Raise your hand if you ever hoped there was a canine translation book that could decipher everything your dog said when barking. Truth is, vocal communication in the dog world is only a piece of the puzzle. In order to understand what Scruffy is trying to say, you will need to look at the whole picture, and that includes the context in which the barking behavior is taking place and your dog's accompanying body language.
Barking when there is something or somebody by your property is one of the most common forms of barking. In this case, should Scruffy be barking and trying to get your attention, he may be simply trying to alert you of something unusual. However, if his barking is accompanied by growling, lunging towards the fence and an intimidating posture, he may be trying to take the whole matter in his own hands in hopes of scaring the intruder away, just as a person saying, "Get off of my property or else."
If your dog is barking in a high pitched tone while keeping his rump in the air, elbows lowered and tail wagging, he may be inviting you or another dog to play. This play-bow stance is common among dogs and it's quite a universal message in the canine world. "Let's have fun" seems to be the ultimate statement behind this form of barking. Once the dogs initiate play, the loud, excited barking may then accompany the whole play session. Another form of happy barking is when your dog greets you, tail wagging and barking excitedly, almost to say, "Hello and welcome back."
Did you know that one of the best ways to train a dog to bark on command is by creating frustration? In this case, the dog is barking because he sees something he would love to have, but is upset he can't get to it. Try playing with a toy, making it appealing and then hiding it behind your bark. Your dog may start barking as if saying, "That's not fair, give it back to me." The same form of barking takes place when a dog spots a squirrel running up a tree and can't get to it or when he sees a playmate behind a fence and cannot interact with him.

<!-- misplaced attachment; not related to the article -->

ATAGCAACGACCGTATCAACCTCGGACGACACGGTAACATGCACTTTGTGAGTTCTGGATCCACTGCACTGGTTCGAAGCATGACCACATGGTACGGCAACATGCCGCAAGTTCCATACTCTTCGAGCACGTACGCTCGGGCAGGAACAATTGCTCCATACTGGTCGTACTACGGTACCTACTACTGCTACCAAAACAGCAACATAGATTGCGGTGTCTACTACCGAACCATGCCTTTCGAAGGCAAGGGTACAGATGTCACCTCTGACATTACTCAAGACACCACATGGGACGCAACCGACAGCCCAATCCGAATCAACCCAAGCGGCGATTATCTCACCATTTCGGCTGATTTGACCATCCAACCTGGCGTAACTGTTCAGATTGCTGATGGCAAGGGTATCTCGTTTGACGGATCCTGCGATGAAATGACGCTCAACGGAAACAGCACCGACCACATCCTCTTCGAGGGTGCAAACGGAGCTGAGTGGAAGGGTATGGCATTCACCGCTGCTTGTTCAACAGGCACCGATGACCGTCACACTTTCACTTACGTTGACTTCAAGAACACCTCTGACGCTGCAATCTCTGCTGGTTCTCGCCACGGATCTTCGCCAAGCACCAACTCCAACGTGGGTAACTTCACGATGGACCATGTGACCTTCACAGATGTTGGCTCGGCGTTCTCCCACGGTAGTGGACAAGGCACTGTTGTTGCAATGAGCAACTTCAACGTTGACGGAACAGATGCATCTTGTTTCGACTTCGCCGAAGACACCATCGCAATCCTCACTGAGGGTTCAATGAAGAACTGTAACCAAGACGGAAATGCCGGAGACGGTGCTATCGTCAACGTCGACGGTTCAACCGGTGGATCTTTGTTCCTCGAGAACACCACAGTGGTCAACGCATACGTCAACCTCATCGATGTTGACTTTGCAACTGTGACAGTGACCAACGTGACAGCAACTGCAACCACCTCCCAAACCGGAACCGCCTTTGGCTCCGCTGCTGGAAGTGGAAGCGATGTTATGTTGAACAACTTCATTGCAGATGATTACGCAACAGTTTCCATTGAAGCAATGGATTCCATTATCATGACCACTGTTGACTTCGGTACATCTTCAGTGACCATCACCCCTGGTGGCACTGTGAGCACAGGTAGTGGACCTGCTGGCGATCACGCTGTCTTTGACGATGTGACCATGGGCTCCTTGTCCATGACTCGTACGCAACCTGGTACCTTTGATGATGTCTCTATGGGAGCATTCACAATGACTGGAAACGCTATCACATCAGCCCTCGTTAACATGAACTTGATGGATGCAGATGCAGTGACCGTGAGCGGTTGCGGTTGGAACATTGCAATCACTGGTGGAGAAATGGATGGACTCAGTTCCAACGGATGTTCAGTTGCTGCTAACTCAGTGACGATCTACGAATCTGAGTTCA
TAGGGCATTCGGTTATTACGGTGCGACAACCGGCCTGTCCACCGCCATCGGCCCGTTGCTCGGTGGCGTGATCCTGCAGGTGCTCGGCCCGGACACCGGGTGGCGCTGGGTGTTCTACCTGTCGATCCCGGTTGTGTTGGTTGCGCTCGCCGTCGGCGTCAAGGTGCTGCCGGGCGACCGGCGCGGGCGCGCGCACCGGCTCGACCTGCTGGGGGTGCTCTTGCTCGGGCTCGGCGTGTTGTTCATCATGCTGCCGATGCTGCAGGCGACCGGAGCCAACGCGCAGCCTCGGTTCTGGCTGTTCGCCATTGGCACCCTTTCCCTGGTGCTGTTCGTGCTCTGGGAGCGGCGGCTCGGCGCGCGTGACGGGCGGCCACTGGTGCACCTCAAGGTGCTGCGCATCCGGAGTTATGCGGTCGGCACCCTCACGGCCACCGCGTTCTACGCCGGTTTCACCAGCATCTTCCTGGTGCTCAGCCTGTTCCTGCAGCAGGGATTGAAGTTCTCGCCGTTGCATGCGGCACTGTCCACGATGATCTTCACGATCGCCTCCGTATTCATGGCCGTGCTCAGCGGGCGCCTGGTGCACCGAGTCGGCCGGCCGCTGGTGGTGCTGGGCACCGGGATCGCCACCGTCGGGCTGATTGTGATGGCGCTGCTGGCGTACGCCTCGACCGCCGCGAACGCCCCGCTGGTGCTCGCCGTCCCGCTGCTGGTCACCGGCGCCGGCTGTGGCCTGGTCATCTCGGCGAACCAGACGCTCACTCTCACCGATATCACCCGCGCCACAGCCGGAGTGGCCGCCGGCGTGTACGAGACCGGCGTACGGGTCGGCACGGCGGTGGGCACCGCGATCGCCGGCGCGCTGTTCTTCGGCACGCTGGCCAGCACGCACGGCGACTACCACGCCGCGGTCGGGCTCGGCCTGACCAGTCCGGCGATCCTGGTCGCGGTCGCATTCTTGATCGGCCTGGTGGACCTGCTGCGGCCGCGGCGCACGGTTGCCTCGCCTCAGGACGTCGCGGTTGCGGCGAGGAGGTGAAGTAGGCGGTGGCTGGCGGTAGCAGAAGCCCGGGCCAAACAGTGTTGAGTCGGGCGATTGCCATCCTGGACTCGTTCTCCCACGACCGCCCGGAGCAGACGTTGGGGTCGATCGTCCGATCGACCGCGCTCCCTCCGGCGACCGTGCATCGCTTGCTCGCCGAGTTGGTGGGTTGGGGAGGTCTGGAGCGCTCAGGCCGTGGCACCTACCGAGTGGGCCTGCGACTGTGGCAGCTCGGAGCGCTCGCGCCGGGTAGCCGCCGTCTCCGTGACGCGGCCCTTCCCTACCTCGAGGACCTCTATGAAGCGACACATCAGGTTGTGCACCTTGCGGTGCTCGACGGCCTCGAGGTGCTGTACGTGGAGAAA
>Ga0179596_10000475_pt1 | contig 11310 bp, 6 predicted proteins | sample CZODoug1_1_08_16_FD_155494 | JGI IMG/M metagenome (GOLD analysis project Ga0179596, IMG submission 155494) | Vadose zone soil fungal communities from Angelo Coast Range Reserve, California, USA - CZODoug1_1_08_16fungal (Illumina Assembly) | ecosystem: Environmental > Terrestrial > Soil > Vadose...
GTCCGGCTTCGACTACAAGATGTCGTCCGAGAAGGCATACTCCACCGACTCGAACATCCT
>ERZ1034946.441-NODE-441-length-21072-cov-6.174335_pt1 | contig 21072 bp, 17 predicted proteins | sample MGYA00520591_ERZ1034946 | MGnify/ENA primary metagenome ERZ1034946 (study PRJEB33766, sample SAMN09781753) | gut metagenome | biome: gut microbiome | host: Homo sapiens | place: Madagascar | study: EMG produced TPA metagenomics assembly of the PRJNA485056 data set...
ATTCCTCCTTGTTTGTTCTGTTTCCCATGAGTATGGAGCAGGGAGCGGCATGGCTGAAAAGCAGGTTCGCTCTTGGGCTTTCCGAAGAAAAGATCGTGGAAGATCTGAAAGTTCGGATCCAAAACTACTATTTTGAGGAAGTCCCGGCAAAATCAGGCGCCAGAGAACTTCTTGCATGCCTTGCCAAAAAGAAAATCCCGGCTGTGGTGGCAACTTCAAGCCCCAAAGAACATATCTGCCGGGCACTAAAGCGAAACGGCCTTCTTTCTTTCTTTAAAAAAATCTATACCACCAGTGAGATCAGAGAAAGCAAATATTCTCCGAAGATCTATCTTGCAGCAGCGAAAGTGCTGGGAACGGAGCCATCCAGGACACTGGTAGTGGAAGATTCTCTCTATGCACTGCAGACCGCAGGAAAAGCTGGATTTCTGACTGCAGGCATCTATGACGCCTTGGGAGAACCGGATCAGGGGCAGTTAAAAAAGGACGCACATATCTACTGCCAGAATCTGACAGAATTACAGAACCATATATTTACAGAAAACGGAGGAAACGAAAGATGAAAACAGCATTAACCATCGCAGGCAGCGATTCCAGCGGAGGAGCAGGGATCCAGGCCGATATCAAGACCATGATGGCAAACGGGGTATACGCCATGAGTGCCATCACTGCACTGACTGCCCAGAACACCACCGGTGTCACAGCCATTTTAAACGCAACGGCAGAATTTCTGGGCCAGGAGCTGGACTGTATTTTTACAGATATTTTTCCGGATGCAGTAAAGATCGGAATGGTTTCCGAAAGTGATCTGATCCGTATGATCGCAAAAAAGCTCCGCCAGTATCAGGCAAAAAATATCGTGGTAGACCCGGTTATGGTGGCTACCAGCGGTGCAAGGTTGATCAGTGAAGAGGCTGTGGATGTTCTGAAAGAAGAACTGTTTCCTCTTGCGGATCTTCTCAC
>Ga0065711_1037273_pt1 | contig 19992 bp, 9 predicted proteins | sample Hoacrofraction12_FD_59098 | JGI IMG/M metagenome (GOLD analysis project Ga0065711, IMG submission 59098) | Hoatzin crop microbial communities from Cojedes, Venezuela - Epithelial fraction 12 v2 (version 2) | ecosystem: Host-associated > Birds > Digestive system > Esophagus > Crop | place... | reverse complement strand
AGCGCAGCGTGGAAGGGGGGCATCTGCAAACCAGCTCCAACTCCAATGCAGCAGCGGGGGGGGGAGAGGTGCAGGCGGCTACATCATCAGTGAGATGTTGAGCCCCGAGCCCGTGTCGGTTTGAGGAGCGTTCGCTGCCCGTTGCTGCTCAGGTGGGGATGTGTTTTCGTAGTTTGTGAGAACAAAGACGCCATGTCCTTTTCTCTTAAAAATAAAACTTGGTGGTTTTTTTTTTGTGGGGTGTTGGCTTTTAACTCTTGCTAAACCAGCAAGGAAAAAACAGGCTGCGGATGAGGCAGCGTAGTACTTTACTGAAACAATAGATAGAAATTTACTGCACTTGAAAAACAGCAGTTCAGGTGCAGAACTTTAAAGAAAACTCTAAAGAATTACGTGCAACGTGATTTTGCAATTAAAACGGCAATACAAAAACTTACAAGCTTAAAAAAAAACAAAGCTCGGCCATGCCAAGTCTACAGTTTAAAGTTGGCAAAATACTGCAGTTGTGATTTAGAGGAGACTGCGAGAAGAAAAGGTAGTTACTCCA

Leave your dog all day in the yard with nothing to do, and most likely he will bark his head off. The noise of bored, lonely dogs is the most common cause for neighbor complaints. These dogs are often unhappy and simply wish to be entertained and inside the home with you. Dogs who hate being left alone may also engage in solitary howling sessions in hopes of reuniting with you. In severe cases of separation anxiety, the mournful howls may be accompanied by pacing, inappropriate elimination and destructive behaviors.
You may have noticed small dogs barking at much larger dogs, and the closer the other dog gets, the louder and more intimidating the barks. As much as that barking episode may appear as a bold move, in reality these barks are for a good part based on fear. Dogs may also bark when something startles them, such as an unusual sight or sound. This bark is almost as if the dogs were saying, "Oh my, that stranger with that odd hat scared the living daylights out of me."
This form of barking has a history of reinforcement. If your dog is craving some attention and as soon as he barks you look at him, touch him or talk to him even to tell him to shush, your dog may be content simply because you gave him just what he wanted. Attention in any way, either positive or negative, fuels this form of barking. Your dog may also employ this type of barking to try to score table scraps, as if he were saying, "I'm here, can't you see me? Now give me a piece of that juicy steak!"
At times, certain forms of barking are more difficult to decipher than others. Compulsive barking is triggered by a behavioral problem known as compulsive disorder. Affected dogs will bark almost non-stop as a broken record and it may be difficult to disengage them. At times, this behavior is accompanied by restless back and forth pacing by the fence, tail chasing or walking in circles. This behavior may arise for no obvious reason at all or it may be caused by stress, boredom or anxiety.
Social Facilitated Barks
Have you ever heard a cacophony of barks, almost as if dogs were singing together in a chorus? In this case, the act of barking appears to almost be contagious. The phenomenon of a dog engaging in a behavior that draws others dogs into performing the same behavior is known as social facilitation and is seen mainly in social animals.
Adrienne Farricelli has been writing for magazines, books and online publications since 2005. She specializes in canine topics, previously working for the American Animal Hospital Association and receiving certification from the Certification Council for Professional Dog Trainers. Her articles have appeared in "USA Today," "The APDT Chronicle of the Dog" and "Every Dog Magazine." She also contributed a chapter in the book " Puppy Socialization - An Insider's Guide to Dog Behavioral Fitness" by Caryl Wolff.